White Russians are a creamy, rich cocktail with the coffee flavors shining through and mingling with the vodka and coffee liqueur. However, a Bailey's white Russian elevates this classic cocktail to a new level. When you're ready for a treat, stir up this creamy delight.
- In a rocks glass, add ice, vodka, and coffee liqueur.
- Top off with Bailey's Irish Cream.
Variations and Substitutions
The white Russian can easily be modified to best suit different flavor profiles without losing its original roots.
- A flavored vodka, caramel, vanilla, or whipped cream, can create a new twist.
- Consider equal parts, half-ounce each, vodka with rum or bourbon.
- Add a quarter to half-ounce of a flavored liqueur or syrup, such as almond, hazelnut, chocolate, raspberry, cinnamon, or any flavor you'd add to a coffee.
- Use a flavored Bailey's; strawberries & cream, red velvet, and espresso cream all pair well.
- A few dashes of bitters--aromatic, chocolate, smoked--all add a hint of flavor without additional sweetness.
- Chilled coffee or espresso adds a stronger coffee flavor.
The typical White Russian doesn't include a garnish, but that doesn't mean you can't dress it up anyway.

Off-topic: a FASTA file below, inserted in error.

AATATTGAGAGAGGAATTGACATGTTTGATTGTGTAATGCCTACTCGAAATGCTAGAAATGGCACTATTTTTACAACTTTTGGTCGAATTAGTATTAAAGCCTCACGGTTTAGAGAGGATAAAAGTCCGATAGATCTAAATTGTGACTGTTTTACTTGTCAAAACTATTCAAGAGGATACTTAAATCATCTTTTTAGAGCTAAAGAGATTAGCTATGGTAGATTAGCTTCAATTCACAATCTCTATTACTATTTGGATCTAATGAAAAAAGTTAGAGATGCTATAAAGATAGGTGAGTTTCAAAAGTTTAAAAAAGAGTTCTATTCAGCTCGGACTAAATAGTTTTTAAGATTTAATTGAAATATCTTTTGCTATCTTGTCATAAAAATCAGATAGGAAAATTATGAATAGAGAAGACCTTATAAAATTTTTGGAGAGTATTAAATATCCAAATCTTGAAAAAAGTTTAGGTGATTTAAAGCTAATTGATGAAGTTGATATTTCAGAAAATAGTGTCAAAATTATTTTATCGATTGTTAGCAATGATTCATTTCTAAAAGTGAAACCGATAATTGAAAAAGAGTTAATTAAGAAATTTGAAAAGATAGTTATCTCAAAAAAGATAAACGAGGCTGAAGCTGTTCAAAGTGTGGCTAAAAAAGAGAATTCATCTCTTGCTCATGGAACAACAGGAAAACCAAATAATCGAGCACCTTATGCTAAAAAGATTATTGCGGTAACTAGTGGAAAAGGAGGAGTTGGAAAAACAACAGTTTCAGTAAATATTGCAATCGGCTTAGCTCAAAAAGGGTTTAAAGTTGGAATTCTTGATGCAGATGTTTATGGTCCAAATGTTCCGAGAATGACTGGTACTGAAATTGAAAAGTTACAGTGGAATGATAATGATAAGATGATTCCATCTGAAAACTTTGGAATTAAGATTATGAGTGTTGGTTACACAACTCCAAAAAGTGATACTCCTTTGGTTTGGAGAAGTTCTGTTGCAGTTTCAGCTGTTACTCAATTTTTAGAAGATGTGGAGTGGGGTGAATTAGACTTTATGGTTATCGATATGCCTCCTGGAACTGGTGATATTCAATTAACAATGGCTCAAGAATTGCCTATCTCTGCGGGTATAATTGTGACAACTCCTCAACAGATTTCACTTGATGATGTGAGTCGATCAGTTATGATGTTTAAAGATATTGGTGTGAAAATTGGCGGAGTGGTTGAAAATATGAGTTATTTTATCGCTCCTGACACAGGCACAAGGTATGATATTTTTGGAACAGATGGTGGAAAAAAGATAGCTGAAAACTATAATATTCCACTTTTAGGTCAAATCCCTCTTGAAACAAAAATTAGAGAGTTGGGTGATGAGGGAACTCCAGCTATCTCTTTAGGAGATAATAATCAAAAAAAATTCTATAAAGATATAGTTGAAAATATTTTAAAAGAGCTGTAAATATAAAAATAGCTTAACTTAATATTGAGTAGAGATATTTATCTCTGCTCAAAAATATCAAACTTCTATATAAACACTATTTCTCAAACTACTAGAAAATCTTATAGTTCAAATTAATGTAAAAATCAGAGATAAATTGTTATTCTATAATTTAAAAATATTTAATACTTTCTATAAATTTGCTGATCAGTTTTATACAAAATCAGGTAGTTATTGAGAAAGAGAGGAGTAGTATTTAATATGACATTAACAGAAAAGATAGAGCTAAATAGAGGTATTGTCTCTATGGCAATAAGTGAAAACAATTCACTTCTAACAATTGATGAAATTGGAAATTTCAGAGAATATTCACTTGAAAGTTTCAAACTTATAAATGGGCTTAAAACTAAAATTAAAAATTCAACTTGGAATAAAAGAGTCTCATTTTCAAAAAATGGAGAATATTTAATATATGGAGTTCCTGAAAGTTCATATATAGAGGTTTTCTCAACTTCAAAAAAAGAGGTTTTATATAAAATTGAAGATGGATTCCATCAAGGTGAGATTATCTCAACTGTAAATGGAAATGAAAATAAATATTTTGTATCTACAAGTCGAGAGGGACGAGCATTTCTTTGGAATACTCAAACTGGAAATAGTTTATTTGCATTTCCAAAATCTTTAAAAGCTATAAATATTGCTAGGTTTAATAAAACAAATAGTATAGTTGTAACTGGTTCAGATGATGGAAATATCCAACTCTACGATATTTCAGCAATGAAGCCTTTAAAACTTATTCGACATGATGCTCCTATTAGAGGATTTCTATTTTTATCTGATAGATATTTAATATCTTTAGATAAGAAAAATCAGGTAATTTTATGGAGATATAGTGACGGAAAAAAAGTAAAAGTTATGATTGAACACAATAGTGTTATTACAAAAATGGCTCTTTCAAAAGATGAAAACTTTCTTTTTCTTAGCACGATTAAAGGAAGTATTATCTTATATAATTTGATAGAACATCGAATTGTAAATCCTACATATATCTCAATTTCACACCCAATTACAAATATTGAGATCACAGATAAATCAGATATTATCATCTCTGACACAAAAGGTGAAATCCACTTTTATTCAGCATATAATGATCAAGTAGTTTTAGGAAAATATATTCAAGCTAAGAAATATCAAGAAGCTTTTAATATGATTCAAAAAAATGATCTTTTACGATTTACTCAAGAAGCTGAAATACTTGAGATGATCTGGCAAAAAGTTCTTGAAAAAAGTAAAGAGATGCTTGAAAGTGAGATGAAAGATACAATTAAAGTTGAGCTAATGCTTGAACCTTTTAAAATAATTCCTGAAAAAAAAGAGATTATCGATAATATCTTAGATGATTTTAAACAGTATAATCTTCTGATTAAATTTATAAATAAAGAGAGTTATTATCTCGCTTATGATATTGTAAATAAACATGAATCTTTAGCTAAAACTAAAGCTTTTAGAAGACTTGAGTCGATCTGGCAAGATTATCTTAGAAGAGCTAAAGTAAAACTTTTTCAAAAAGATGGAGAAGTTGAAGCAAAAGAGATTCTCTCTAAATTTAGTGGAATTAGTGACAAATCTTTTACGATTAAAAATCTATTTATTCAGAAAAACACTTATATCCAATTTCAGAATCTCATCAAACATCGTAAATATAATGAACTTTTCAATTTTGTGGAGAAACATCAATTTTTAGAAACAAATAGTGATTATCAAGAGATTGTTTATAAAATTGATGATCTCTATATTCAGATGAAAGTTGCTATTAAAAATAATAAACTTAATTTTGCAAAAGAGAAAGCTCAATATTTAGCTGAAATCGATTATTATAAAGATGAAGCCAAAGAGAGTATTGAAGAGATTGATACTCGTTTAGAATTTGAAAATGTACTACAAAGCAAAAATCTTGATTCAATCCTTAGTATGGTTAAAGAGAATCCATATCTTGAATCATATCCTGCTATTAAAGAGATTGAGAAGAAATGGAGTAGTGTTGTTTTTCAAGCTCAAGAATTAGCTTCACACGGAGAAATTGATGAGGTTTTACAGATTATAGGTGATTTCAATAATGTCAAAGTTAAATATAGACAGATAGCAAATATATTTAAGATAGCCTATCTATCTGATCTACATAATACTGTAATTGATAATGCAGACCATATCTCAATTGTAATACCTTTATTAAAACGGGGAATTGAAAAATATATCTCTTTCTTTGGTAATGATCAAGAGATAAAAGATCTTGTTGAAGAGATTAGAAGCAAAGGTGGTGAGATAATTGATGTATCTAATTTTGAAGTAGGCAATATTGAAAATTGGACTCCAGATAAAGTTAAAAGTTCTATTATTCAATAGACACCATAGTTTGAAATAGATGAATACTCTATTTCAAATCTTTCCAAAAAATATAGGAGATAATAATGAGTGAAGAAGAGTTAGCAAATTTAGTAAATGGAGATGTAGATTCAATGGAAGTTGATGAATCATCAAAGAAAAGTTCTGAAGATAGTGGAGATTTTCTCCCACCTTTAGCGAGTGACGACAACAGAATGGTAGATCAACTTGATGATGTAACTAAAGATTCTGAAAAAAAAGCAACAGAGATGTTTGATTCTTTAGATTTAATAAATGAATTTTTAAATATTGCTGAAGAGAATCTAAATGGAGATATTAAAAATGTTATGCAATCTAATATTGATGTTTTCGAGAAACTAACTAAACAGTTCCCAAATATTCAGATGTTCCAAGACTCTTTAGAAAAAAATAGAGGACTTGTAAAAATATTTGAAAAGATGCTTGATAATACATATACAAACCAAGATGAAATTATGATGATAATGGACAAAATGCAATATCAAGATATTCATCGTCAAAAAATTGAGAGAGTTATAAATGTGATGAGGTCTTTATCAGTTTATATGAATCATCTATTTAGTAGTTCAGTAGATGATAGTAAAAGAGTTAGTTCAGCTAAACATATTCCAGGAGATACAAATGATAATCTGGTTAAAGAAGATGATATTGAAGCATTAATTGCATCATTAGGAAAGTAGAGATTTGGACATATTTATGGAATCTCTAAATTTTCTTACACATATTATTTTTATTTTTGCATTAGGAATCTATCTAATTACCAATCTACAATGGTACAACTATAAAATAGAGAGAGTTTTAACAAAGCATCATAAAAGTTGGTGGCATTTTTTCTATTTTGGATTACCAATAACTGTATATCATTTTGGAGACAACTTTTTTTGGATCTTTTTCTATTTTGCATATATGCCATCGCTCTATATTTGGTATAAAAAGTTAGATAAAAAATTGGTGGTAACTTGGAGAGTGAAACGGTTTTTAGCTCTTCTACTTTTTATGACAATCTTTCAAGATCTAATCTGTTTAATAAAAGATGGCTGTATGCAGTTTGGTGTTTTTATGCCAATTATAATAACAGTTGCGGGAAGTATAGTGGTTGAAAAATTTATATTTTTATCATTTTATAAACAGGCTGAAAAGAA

- Add an orange peel for a light citrus flavor.
- Garnish with three whole coffee beans.
- Top with whipped cream, maybe sprinkling some ground cinnamon or nutmeg as well.
- Use fresh whole berries that complement any added flavors-- or just because!
- Swirl a small amount of chocolate syrup down the inside of the glass for a decadent, richer flavor.
- Add a small swirl of caramel to the top.
About the Bailey's White Russian
In spite of its name, the white Russian has no known Russian roots, but many point to the vodka base as the root of its name. It's a result of adding cream to a black Russian, a mix of just vodka and Kahlúa. But no one knows which cocktail came first. The classic White Russian first appeared in print around the 1960s and remained a constant throughout the decades, with recipes changing and beginning to include Bailey's Irish Cream. However, it slowly dropped in popularity as each year passed.
The cocktail went through a booming resurgence in the late 1990s thanks to pop culture. From there, it became a star once more. Since then, it continues to go in and out of fashion, but with so many flavors of Irish cream, and coffee in the world now, there's an endless number of combinations to consider.
Bailey's and White Russians
You may continue to consider a white Russian an outdated drink at first, but after a few sips, you'll be sold on why it's managed to remain relevant for so long. With so many possibilities of flavors, it's no wonder that a Bailey's white Russian is the ultimate one.